In 2004, a series of hurricanes struck Florida, leaving wide paths of destruction across the state. As I talked with a number of people affected by the devastating storms. A common theme was how deeply upsetting and disorienting it was for them to look out and see how dramatically their landscape had changed. So many trees had fallen in some areas that it was difficult for the residents to recognize their surroundings. There was no choice but to take stock, grieve the losses, and adjust to a new reality.
We are oriented by the familiar landscapes of our lives, even with the changes that naturally occur over the course of time. There is the external landscape of our earthy surroundings. There is also an internal landscape, made up of our beliefs, attitudes, and perceptions. Both dimensions are impacted and changed by traumatic or chaotic circumstances.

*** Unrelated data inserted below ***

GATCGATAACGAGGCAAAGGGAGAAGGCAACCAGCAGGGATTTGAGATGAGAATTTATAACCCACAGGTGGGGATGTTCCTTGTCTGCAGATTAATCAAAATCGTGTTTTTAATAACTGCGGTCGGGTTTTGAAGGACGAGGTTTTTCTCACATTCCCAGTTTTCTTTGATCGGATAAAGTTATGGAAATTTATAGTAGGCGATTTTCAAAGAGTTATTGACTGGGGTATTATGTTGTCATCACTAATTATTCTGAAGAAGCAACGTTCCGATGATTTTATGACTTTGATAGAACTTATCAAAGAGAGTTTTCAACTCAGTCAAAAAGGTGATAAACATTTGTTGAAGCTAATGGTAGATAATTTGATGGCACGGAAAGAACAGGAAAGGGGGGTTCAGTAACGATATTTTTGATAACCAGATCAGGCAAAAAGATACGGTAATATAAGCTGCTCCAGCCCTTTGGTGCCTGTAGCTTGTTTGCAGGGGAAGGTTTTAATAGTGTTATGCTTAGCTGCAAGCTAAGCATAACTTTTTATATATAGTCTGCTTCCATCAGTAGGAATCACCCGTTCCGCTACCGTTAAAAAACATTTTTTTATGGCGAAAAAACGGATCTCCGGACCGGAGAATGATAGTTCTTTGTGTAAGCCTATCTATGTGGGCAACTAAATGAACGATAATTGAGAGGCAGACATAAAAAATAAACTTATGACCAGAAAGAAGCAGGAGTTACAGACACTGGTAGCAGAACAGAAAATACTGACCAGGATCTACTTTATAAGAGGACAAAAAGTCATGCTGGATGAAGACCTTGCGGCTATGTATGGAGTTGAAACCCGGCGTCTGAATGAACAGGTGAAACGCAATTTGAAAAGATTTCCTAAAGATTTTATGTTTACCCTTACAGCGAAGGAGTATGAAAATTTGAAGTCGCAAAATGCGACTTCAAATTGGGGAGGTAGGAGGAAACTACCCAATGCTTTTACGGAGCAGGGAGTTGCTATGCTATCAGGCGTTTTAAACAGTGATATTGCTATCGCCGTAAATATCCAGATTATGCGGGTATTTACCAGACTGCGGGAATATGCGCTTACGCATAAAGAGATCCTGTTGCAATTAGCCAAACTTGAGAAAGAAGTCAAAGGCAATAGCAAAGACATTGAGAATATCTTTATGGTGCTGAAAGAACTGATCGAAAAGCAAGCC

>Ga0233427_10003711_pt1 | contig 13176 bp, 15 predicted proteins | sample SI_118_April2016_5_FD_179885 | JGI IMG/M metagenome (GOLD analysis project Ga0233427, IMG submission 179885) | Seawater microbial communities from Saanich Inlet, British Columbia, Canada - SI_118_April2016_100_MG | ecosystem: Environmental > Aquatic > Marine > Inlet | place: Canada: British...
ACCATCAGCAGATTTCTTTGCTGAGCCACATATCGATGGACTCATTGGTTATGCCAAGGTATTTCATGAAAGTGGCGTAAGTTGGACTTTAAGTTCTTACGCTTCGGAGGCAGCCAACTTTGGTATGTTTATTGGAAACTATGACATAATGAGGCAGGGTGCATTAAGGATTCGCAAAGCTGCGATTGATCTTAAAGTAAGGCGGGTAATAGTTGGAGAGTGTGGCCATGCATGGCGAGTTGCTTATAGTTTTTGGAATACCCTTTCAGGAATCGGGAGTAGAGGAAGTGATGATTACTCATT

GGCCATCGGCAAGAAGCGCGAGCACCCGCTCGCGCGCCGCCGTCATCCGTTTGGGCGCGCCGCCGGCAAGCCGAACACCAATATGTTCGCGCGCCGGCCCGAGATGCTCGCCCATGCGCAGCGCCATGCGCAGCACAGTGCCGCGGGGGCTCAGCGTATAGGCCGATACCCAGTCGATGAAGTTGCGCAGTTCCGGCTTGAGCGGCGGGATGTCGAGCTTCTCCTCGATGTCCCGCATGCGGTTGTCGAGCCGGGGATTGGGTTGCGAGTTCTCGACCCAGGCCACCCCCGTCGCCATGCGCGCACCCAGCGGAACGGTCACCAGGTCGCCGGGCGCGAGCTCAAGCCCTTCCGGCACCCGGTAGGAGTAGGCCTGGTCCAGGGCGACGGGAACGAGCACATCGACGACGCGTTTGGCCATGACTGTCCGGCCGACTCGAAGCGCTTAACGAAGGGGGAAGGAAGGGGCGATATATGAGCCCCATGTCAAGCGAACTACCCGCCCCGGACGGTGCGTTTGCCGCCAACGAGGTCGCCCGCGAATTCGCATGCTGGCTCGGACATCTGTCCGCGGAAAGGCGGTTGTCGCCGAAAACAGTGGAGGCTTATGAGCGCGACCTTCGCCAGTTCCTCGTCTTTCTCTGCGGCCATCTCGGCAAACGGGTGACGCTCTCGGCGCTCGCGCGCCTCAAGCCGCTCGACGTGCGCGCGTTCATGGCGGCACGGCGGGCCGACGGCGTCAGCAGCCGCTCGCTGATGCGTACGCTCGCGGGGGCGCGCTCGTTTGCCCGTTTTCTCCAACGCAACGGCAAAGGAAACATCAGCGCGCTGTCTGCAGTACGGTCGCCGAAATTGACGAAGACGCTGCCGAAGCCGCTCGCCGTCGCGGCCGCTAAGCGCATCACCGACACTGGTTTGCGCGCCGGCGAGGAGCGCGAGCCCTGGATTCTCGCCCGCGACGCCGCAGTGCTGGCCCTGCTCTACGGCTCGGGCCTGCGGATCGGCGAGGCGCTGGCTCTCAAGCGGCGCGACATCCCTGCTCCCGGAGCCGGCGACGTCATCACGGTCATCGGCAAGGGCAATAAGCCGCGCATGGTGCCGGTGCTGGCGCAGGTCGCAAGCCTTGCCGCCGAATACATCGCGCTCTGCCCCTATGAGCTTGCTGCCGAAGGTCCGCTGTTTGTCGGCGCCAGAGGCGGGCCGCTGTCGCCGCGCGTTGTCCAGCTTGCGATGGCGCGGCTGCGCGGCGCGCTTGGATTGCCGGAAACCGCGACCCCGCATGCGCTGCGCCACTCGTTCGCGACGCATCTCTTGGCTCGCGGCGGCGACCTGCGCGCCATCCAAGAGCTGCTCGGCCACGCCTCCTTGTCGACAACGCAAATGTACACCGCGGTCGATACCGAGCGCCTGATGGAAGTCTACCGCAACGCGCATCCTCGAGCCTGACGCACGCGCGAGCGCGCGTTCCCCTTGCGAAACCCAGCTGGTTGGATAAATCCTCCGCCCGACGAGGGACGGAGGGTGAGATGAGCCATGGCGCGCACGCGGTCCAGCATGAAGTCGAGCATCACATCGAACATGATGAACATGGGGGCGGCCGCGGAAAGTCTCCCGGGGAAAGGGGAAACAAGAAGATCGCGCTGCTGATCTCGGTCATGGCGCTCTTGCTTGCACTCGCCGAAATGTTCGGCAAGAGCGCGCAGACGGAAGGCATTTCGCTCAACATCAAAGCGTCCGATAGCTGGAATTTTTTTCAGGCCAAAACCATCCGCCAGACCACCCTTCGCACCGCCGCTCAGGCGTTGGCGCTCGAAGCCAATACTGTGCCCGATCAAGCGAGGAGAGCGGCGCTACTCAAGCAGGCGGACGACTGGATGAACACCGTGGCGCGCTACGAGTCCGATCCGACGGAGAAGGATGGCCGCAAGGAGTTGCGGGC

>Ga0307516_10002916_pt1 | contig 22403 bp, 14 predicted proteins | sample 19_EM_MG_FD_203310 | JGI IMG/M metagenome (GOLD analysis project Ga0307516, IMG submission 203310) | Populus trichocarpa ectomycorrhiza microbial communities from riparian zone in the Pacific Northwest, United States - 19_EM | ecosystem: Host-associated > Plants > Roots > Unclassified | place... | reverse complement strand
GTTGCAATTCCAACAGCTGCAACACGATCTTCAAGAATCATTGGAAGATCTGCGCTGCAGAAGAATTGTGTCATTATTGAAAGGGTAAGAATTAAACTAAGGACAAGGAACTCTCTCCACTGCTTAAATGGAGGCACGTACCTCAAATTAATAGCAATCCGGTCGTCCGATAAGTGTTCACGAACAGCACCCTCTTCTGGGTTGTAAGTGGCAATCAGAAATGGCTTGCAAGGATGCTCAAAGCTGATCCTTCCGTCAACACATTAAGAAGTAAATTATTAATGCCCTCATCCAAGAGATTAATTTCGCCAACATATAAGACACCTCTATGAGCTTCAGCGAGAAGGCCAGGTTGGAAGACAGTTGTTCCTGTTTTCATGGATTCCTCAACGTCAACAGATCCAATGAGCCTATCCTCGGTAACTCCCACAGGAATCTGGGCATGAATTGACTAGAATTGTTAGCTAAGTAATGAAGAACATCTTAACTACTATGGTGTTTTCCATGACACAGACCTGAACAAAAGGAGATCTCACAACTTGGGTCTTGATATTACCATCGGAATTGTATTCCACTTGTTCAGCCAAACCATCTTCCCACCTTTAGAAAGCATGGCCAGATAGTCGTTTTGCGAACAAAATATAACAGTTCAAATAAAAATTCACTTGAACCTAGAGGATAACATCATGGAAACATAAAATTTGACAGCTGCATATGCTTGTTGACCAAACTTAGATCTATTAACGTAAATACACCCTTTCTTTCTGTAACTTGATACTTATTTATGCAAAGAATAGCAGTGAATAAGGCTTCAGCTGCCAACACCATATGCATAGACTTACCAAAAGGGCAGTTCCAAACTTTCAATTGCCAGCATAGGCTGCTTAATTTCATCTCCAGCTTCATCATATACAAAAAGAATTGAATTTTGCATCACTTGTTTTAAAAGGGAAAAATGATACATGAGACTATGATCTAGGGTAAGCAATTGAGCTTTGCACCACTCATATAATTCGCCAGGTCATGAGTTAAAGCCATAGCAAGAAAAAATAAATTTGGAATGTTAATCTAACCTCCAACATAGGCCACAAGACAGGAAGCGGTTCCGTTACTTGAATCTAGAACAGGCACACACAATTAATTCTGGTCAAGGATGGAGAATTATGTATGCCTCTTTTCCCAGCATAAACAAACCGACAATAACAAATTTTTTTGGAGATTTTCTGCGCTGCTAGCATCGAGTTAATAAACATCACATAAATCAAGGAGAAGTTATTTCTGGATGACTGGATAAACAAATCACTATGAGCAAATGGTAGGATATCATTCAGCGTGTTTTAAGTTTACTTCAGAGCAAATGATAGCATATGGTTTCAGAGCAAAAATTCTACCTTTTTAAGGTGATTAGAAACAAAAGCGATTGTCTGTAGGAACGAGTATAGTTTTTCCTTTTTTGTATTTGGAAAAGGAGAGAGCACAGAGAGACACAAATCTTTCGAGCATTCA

Similarly, the economic storms over the past three years have had lingering effects to which many individuals, families, communities and congregations are still adjusting. Perceptions and attitudes about money have changed, as evidenced in the national Occupy Wall Street movement. Our confidence about financial and governmental institutions has been shaken.
It takes time to recover and heal from the loss of the familiar around and within us. It helps to seek the caring and support that comes from being in community. Many find strength and confidence is drawn from active engagement in a faith community.
One intentional practice that provides an antidote to loss and significant change is that of cultivating and creating a new Landscape of Gratitude. Gratitude is the experience of being thankful for all the depth and meaning our relationships and community bring to our lives. It involves us looking at our surroundings with clear eyes, experiencing life with a loving heart, and opening our hands to generosity and service.
For further inspiration, I invite you to view and share Everywhere–a musical message of gratitude http://youtu.be/XV0eKV2aT4s